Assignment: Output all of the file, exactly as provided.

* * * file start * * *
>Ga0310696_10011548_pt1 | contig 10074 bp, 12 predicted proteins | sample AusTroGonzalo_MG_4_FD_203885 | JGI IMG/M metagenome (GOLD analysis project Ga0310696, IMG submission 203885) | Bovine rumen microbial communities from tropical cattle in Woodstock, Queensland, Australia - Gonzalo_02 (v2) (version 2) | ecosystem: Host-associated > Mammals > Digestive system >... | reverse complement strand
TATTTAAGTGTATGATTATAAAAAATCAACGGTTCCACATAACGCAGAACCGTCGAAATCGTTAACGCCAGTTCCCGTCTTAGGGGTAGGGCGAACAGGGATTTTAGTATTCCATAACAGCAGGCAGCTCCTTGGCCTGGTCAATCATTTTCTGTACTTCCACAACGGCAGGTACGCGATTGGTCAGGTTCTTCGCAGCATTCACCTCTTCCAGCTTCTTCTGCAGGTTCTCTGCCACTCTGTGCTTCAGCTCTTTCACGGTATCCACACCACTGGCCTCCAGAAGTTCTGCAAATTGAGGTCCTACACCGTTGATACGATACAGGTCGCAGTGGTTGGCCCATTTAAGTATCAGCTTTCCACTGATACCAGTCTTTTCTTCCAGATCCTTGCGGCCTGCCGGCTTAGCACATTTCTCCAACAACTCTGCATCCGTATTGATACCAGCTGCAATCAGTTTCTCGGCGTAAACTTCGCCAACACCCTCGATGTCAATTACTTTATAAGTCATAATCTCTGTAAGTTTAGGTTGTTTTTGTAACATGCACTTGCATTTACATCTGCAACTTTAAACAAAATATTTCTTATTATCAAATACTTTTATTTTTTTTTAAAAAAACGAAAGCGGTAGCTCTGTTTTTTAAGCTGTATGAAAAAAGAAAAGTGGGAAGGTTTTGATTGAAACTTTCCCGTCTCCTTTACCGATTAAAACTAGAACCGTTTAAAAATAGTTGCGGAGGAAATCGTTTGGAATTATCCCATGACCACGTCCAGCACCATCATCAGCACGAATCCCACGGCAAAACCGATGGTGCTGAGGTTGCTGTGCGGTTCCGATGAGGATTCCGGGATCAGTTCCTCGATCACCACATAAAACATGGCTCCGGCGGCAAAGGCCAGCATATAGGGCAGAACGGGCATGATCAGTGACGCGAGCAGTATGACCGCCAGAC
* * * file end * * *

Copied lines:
>Ga0310696_10011548_pt1 | contig 10074 bp, 12 predicted proteins | sample AusTroGonzalo_MG_4_FD_203885 | JGI IMG/M metagenome (GOLD analysis project Ga0310696, IMG submission 203885) | Bovine rumen microbial communities from tropical cattle in Woodstock, Queensland, Australia - Gonzalo_02 (v2) (version 2) | ecosystem: Host-associated > Mammals > Digestive system >... | reverse complement strand
TATTTAAGTGTATGATTATAAAAAATCAACGGTTCCACATAACGCAGAACCGTCGAAATCGTTAACGCCAGTTCCCGTCTTAGGGGTAGGGCGAACAGGGATTTTAGTATTCCATAACAGCAGGCAGCTCCTTGGCCTGGTCAATCATTTTCTGTACTTCCACAACGGCAGGTACGCGATTGGTCAGGTTCTTCGCAGCATTCACCTCTTCCAGCTTCTTCTGCAGGTTCTCTGCCACTCTGTGCTTCAGCTCTTTCACGGTATCCACACCACTGGCCTCCAGAAGTTCTGCAAATTGAGGTCCTACACCGTTGATACGATACAGGTCGCAGTGGTTGGCCCATTTAAGTATCAGCTTTCCACTGATACCAGTCTTTTCTTCCAGATCCTTGCGGCCTGCCGGCTTAGCACATTTCTCCAACAACTCTGCATCCGTATTGATACCAGCTGCAATCAGTTTCTCGGCGTAAACTTCGCCAACACCCTCGATGTCAATTACTTTATAAGTCATAATCTCTGTAAGTTTAGGTTGTTTTTGTAACATGCACTTGCATTTACATCTGCAACTTTAAACAAAATATTTCTTATTATCAAATACTTTTATTTTTTTTTAAAAAAACGAAAGCGGTAGCTCTGTTTTTTAAGCTGTATGAAAAAAGAAAAGTGGGAAGGTTTTGATTGAAACTTTCCCGTCTCCTTTACCGATTAAAACTAGAACCGTTTAAAAATAGTTGCGGAGGAAATCGTTTGGAATTATCCCATGACCACGTCCAGCACCATCATCAGCACGAATCCCACGGCAAAACCGATGGTGCTGAGGTTGCTGTGCGGTTCCGATGAGGATTCCGGGATCAGTTCCTCGATCACCACATAAAACATGGCTCCGGCGGCAAAGGCCAGCATATAGGGCAGAACGGGCATGATCAGTGACGCGAGCAGTATGACCGCCAGAC